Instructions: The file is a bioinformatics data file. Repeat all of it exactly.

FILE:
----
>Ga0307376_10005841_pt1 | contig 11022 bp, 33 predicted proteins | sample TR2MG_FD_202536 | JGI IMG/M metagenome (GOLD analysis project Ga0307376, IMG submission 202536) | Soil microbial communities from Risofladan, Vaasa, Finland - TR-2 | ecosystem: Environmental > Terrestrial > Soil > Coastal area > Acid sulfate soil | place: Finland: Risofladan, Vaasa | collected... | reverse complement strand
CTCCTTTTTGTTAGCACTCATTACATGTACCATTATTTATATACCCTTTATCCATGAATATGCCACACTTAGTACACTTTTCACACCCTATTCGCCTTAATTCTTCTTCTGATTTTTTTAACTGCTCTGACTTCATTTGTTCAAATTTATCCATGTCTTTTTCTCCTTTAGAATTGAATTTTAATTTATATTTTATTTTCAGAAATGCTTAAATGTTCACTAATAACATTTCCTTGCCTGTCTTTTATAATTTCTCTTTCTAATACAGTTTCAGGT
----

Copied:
>Ga0307376_10005841_pt1 | contig 11022 bp, 33 predicted proteins | sample TR2MG_FD_202536 | JGI IMG/M metagenome (GOLD analysis project Ga0307376, IMG submission 202536) | Soil microbial communities from Risofladan, Vaasa, Finland - TR-2 | ecosystem: Environmental > Terrestrial > Soil > Coastal area > Acid sulfate soil | place: Finland: Risofladan, Vaasa | collected... | reverse complement strand
CTCCTTTTTGTTAGCACTCATTACATGTACCATTATTTATATACCCTTTATCCATGAATATGCCACACTTAGTACACTTTTCACACCCTATTCGCCTTAATTCTTCTTCTGATTTTTTTAACTGCTCTGACTTCATTTGTTCAAATTTATCCATGTCTTTTTCTCCTTTAGAATTGAATTTTAATTTATATTTTATTTTCAGAAATGCTTAAATGTTCACTAATAACATTTCCTTGCCTGTCTTTTATAATTTCTCTTTCTAATACAGTTTCAGGT